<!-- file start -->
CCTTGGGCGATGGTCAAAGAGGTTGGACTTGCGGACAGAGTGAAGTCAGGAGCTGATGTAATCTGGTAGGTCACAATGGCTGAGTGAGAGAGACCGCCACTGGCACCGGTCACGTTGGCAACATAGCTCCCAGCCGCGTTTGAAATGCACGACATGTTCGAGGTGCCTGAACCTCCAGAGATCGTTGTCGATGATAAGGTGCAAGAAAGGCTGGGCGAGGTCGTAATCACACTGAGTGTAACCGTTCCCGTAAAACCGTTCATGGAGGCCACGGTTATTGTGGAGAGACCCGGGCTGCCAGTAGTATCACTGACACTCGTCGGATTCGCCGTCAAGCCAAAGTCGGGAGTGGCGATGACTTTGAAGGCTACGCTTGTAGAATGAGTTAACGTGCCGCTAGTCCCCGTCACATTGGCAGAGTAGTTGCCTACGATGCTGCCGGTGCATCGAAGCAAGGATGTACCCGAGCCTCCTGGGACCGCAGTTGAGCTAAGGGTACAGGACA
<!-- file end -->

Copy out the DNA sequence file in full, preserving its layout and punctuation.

CCTTGGGCGATGGTCAAAGAGGTTGGACTTGCGGACAGAGTGAAGTCAGGAGCTGATGTAATCTGGTAGGTCACAATGGCTGAGTGAGAGAGACCGCCACTGGCACCGGTCACGTTGGCAACATAGCTCCCAGCCGCGTTTGAAATGCACGACATGTTCGAGGTGCCTGAACCTCCAGAGATCGTTGTCGATGATAAGGTGCAAGAAAGGCTGGGCGAGGTCGTAATCACACTGAGTGTAACCGTTCCCGTAAAACCGTTCATGGAGGCCACGGTTATTGTGGAGAGACCCGGGCTGCCAGTAGTATCACTGACACTCGTCGGATTCGCCGTCAAGCCAAAGTCGGGAGTGGCGATGACTTTGAAGGCTACGCTTGTAGAATGAGTTAACGTGCCGCTAGTCCCCGTCACATTGGCAGAGTAGTTGCCTACGATGCTGCCGGTGCATCGAAGCAAGGATGTACCCGAGCCTCCTGGGACCGCAGTTGAGCTAAGGGTACAGGACA